Being the Brown Girl in a White, Wealthy High School

Oh, high school how I don’t miss you. You were so tough on me, but you taught me so much about myself and what I am capable of. It’s true what they say about you’re only given as much as you can handle. This piece is for you, you in any kind of marginalized community.

So why was high school so tough for me? Before I can answer that I have to open up about myself. I’m a first generation Salvadoran American. I was born and raised in Costa Mesa, but I lived right on the edge of it. So I ended up going to high school in Newport Beach. Remember that one show about those rich high school students living in Newport Harbor? I was and still am the polar opposite of those kids, but that’s sort of the environment I was thrown into.

Newport Harbor High School is the whitest school I’ve ever seen, I mean literally every time I stepped out of the science building the sun’s rays would reflect off the building and it hurt to open my eyes. Jokes aside though, the school lacked diversity, even within its staff. It’s not necessarily the school’s fault though. Not many people of color can afford to live in Newport Beach and so most people of color, like me, lived close enough to Newport Beach that we had to go to Newport Harbor High School. It was a blessing and a curse, NHHS definitely has a great academic program, and it offers both AP and IB courses.

I’ve always loved academia and challenging myself, I didn’t really know what AP courses were, but I decided to take my first AP course my sophomore year. It was very different than the ‘regular’ courses I had taken my freshman year. When I first stepped into the room, I knew no one. There was not a single person of color in that classroom. This was the first time the imposter syndrome kicked in. I immediately felt like I did not belong. ‘What am I doing here? This class is going to be so tough, this is too advanced for me. Everyone here seems so smart, I’m not smart enough to be in here.’ Unfortunately for me, I began to internalize all of that. I would never raise my hand and my heart would sink into my stomach if I was randomly called on, even if I knew the answer.

Yet I kept on pushing, and I kept on taking AP courses because I knew I was college bound, and I would be the first in my family to go to college. As I started doing my research on colleges, I began learning how expensive it was. That was when I asked my parents if they had any money saved up for me to go to college. I will never forget what my mom said next. She said “no que te van a dar becas?” (“aren’t they going to give you scholarships?”), and that’s when I knew that my parents didn’t know anything about the education system.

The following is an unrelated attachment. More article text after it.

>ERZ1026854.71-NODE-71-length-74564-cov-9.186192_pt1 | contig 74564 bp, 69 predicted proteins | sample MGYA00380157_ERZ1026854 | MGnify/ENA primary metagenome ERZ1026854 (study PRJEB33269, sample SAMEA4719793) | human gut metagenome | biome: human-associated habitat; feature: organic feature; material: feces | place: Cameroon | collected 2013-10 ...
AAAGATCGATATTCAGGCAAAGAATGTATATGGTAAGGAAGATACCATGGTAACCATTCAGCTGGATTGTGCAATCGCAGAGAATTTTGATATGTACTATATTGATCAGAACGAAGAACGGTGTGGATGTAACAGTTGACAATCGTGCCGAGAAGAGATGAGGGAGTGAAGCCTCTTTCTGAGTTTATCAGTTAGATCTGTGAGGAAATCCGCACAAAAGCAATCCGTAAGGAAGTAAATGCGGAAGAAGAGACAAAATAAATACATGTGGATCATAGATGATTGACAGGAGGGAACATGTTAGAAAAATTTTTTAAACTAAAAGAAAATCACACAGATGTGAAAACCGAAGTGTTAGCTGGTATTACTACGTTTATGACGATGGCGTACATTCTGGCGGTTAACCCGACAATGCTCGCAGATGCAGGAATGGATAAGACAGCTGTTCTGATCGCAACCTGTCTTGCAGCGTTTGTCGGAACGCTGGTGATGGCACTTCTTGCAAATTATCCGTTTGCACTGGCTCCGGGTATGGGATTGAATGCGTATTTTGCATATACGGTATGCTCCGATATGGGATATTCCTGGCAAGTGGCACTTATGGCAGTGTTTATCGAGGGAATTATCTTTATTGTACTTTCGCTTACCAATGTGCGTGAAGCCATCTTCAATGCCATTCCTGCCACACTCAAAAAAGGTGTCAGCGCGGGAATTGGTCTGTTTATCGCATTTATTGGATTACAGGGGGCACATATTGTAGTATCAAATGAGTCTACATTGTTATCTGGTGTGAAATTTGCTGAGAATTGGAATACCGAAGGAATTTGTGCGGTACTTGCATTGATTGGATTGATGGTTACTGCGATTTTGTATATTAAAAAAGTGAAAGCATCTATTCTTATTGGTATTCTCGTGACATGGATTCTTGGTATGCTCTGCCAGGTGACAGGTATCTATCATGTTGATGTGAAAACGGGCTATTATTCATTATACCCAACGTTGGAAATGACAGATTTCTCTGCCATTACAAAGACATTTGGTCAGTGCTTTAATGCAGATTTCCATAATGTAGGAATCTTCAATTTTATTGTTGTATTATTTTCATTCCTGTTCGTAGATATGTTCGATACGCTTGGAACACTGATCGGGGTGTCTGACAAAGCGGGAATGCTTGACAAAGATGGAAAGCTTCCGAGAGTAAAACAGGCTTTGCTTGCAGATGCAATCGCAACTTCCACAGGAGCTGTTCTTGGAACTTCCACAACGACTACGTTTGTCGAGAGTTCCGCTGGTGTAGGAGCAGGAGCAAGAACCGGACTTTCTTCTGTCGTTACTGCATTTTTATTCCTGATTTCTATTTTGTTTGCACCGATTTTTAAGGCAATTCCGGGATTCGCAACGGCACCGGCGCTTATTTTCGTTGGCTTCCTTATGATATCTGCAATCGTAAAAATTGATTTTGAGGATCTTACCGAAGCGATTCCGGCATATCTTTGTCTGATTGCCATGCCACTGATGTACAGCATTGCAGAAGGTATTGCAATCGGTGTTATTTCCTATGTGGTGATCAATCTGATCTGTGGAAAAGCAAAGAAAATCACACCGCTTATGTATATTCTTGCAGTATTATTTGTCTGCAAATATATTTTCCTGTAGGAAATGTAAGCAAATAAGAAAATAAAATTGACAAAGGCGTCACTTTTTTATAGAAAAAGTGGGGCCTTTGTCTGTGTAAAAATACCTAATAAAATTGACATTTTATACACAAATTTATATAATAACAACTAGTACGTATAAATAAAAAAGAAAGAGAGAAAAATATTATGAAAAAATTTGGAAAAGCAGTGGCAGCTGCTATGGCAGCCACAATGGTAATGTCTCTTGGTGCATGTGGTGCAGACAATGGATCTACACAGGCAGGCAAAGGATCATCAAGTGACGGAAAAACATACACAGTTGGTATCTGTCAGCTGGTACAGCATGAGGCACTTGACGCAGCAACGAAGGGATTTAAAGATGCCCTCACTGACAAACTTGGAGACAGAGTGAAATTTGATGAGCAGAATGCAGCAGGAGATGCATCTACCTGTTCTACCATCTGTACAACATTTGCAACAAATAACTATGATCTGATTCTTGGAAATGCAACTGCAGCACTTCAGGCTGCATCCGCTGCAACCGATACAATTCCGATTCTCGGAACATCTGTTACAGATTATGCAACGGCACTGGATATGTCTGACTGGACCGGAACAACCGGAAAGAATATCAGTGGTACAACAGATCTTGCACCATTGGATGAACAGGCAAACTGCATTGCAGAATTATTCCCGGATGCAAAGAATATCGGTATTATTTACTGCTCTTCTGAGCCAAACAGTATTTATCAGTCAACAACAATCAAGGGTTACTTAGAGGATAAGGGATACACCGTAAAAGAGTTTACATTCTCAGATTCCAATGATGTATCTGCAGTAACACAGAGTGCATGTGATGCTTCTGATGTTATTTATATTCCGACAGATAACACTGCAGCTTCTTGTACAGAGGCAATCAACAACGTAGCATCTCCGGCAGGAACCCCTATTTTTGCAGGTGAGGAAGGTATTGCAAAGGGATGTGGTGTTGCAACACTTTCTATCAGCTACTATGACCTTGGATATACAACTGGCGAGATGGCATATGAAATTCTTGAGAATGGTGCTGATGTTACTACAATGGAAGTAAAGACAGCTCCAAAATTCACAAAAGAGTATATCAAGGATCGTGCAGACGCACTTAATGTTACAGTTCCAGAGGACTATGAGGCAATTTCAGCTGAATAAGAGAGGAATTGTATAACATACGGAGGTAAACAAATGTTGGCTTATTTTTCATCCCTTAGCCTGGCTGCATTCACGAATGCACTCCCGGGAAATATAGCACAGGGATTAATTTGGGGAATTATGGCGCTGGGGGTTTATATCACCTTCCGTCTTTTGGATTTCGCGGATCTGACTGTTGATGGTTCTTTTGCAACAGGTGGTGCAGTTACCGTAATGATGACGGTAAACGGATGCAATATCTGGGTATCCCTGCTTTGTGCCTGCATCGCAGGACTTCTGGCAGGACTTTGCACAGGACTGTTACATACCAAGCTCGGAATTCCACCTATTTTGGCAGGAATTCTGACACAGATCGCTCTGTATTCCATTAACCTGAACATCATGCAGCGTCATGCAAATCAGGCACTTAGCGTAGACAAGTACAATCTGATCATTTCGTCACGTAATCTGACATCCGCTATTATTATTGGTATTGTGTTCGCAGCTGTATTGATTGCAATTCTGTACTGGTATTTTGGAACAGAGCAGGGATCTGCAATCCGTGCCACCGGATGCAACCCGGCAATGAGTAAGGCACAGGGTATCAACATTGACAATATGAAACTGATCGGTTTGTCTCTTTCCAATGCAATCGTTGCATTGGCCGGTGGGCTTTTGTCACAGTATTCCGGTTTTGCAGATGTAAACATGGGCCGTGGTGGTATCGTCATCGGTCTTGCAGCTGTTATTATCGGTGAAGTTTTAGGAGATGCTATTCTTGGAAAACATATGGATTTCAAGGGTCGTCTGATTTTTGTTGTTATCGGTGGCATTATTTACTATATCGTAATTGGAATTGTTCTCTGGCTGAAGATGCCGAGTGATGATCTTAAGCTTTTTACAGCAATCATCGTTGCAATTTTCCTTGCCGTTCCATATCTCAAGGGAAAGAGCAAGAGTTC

It was then that I started to realize too it’s not that the white kids in my AP classes were more talented than me, but they were definitely A LOT more privileged than me. They had parents who could teach them how to get into college. They had the financial resources to pay for tutors and fees for SATs, ACTs, and Subject SATs. And even more so than that, they were privileged enough to be secure with themselves. They never had to walk into a room of their peers and not have at least one friend in the room. Or feel like they didn’t deserve to be in that room. They never had to walk into AP English Language and ever doubt their English wasn’t more than perfect. They were privileged enough to have parents who understood the education system, parents that knew what it meant to be enrolled in AP and/or IB courses.

I can sit here and write about every adversity I ever faced in high school, and every financial, emotional, and gender barrier that I ever had to cross. I could sit here and even write about every racist encounter I ever had. I can sit here and tell you how I couldn’t even turn to my teachers because none of them looked like me, so how could they relate? But that would be missing the point. The point is, as people of color, women of color, LGBT and of color, first generation, immigrant, what have you, we are resilient. Yes, high school was sometimes AWFUL. I know you will make it though because I once was you. I was once the anxious and quiet brown girl who kept to herself. The girl with bags under her eyes because she had to reach her goals herself. I  promise you that you can do it. You can make it through, all the way through. Yes, you may have to work twice as hard as your white counterparts. Is it fair? No. But let me tell you something, if you can make it through the race with twice as many hurdles as your peers, you are deserving of every achievement. Find your support system, create goals for yourself, and don’t ever doubt yourself for being in the room.

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Jessica Rosales

Jessica Rosales

Jessy Rosales is a Salvadoran American and a huge advocate for reproductive justice. As a first-generation American student, she single-handedly navigated her way through the education system. Growing up her parents always emphasized the importance of higher education, and with that in her heart she finished her undergraduate career at the University of California, Riverside and majored in Media and Cultural Studies. Jessy is currently an organizing fellow with NARAL Pro-Choice America and is very active in the fight for reproductive justice. She is now also contributing to La Comadre in hopes that she can help and inspire current students.

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